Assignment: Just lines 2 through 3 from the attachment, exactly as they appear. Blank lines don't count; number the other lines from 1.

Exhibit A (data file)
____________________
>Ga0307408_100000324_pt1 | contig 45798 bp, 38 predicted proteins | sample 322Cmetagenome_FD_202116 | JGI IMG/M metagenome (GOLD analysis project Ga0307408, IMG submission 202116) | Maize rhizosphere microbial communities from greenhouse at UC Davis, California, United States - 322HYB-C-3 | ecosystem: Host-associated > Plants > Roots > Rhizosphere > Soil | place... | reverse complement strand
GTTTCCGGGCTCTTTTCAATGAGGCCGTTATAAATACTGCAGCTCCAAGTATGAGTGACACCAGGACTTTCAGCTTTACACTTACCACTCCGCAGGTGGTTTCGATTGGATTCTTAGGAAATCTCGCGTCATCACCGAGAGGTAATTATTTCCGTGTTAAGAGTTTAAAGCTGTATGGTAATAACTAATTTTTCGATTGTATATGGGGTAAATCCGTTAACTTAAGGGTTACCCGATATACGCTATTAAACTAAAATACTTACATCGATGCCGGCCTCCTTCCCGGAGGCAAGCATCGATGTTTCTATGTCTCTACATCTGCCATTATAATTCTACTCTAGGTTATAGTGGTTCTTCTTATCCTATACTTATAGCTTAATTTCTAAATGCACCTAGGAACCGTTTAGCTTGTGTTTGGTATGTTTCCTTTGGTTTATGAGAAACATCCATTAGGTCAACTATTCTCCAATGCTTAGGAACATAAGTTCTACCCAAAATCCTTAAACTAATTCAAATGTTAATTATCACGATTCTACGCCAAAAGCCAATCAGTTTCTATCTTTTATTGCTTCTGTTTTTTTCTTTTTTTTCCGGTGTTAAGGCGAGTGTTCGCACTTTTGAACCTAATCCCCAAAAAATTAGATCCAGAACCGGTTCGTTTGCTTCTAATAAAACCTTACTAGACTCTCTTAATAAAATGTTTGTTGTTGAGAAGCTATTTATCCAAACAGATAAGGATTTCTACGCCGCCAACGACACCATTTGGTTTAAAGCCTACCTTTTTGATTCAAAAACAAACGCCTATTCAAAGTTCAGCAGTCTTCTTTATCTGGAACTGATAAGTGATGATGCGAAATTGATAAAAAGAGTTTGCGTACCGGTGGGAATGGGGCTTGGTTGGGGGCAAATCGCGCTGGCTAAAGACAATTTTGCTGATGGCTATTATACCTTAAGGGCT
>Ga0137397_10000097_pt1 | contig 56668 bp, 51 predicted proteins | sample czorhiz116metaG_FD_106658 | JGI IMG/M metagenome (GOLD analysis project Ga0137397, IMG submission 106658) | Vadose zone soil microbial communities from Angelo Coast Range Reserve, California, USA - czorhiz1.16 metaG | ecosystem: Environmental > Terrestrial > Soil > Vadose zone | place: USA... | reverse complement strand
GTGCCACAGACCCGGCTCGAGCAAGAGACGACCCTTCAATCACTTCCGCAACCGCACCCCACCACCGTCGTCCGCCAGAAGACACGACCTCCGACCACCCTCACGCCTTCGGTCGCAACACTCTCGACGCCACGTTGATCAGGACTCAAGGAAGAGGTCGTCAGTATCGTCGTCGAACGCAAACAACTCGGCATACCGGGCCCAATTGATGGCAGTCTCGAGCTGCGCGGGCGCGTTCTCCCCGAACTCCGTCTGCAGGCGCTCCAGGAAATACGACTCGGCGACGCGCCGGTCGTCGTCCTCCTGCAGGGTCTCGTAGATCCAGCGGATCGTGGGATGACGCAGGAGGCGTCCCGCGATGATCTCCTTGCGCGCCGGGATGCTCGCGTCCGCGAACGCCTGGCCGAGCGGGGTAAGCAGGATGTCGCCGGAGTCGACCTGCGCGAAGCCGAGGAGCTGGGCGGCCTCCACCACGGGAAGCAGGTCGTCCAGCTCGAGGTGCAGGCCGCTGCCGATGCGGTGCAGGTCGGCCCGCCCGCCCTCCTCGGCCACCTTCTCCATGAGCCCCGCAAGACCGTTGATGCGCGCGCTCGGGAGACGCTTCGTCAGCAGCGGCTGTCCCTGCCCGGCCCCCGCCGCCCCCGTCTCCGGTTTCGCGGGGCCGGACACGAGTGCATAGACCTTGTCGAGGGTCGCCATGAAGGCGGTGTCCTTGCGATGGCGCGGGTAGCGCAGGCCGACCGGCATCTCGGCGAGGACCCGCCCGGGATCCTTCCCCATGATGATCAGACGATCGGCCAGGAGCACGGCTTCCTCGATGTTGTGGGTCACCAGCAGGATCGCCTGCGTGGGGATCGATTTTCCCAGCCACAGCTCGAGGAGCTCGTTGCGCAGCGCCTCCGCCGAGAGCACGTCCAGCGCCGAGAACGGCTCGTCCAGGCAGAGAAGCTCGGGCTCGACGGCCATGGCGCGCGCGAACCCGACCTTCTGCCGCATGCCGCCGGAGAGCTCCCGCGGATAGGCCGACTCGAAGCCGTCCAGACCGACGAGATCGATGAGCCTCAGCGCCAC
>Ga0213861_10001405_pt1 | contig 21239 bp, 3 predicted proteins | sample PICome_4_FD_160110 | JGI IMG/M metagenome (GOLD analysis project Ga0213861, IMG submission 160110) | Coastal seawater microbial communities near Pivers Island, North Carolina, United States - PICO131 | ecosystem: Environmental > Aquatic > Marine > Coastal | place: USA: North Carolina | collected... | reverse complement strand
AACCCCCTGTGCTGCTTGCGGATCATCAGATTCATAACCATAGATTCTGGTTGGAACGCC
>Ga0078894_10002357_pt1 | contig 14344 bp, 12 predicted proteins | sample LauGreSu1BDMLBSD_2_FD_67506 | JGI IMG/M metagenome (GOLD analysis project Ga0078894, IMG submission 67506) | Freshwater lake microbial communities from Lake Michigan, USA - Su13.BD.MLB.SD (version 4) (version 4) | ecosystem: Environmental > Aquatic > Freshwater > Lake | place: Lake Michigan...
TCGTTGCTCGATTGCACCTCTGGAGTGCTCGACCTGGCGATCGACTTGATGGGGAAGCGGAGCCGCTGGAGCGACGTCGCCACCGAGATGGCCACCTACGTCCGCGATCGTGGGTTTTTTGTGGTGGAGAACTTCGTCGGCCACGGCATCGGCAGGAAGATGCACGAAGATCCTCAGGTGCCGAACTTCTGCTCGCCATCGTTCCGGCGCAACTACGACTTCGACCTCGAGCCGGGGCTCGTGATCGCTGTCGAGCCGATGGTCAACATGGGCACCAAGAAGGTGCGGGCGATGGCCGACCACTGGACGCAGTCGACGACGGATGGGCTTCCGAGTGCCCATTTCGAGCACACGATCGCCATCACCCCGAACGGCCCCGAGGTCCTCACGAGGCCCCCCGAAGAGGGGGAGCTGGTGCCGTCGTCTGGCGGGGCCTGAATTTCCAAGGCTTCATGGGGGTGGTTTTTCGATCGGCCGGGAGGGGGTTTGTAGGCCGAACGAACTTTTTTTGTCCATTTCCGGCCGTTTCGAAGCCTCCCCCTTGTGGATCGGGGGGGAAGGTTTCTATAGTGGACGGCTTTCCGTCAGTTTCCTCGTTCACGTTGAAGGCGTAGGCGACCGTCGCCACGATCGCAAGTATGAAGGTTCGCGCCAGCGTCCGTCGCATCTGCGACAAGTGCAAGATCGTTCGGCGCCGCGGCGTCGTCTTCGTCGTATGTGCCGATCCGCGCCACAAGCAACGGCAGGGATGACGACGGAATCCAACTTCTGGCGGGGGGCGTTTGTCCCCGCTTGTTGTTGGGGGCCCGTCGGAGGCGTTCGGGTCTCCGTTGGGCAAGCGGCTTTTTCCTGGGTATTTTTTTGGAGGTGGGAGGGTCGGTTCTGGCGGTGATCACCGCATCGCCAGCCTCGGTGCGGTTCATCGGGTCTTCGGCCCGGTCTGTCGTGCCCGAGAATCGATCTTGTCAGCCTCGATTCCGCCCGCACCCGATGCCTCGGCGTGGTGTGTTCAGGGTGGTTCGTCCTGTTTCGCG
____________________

GTTTCCGGGCTCTTTTCAATGAGGCCGTTATAAATACTGCAGCTCCAAGTATGAGTGACACCAGGACTTTCAGCTTTACACTTACCACTCCGCAGGTGGTTTCGATTGGATTCTTAGGAAATCTCGCGTCATCACCGAGAGGTAATTATTTCCGTGTTAAGAGTTTAAAGCTGTATGGTAATAACTAATTTTTCGATTGTATATGGGGTAAATCCGTTAACTTAAGGGTTACCCGATATACGCTATTAAACTAAAATACTTACATCGATGCCGGCCTCCTTCCCGGAGGCAAGCATCGATGTTTCTATGTCTCTACATCTGCCATTATAATTCTACTCTAGGTTATAGTGGTTCTTCTTATCCTATACTTATAGCTTAATTTCTAAATGCACCTAGGAACCGTTTAGCTTGTGTTTGGTATGTTTCCTTTGGTTTATGAGAAACATCCATTAGGTCAACTATTCTCCAATGCTTAGGAACATAAGTTCTACCCAAAATCCTTAAACTAATTCAAATGTTAATTATCACGATTCTACGCCAAAAGCCAATCAGTTTCTATCTTTTATTGCTTCTGTTTTTTTCTTTTTTTTCCGGTGTTAAGGCGAGTGTTCGCACTTTTGAACCTAATCCCCAAAAAATTAGATCCAGAACCGGTTCGTTTGCTTCTAATAAAACCTTACTAGACTCTCTTAATAAAATGTTTGTTGTTGAGAAGCTATTTATCCAAACAGATAAGGATTTCTACGCCGCCAACGACACCATTTGGTTTAAAGCCTACCTTTTTGATTCAAAAACAAACGCCTATTCAAAGTTCAGCAGTCTTCTTTATCTGGAACTGATAAGTGATGATGCGAAATTGATAAAAAGAGTTTGCGTACCGGTGGGAATGGGGCTTGGTTGGGGGCAAATCGCGCTGGCTAAAGACAATTTTGCTGATGGCTATTATACCTTAAGGGCT
>Ga0137397_10000097_pt1 | contig 56668 bp, 51 predicted proteins | sample czorhiz116metaG_FD_106658 | JGI IMG/M metagenome (GOLD analysis project Ga0137397, IMG submission 106658) | Vadose zone soil microbial communities from Angelo Coast Range Reserve, California, USA - czorhiz1.16 metaG | ecosystem: Environmental > Terrestrial > Soil > Vadose zone | place: USA... | reverse complement strand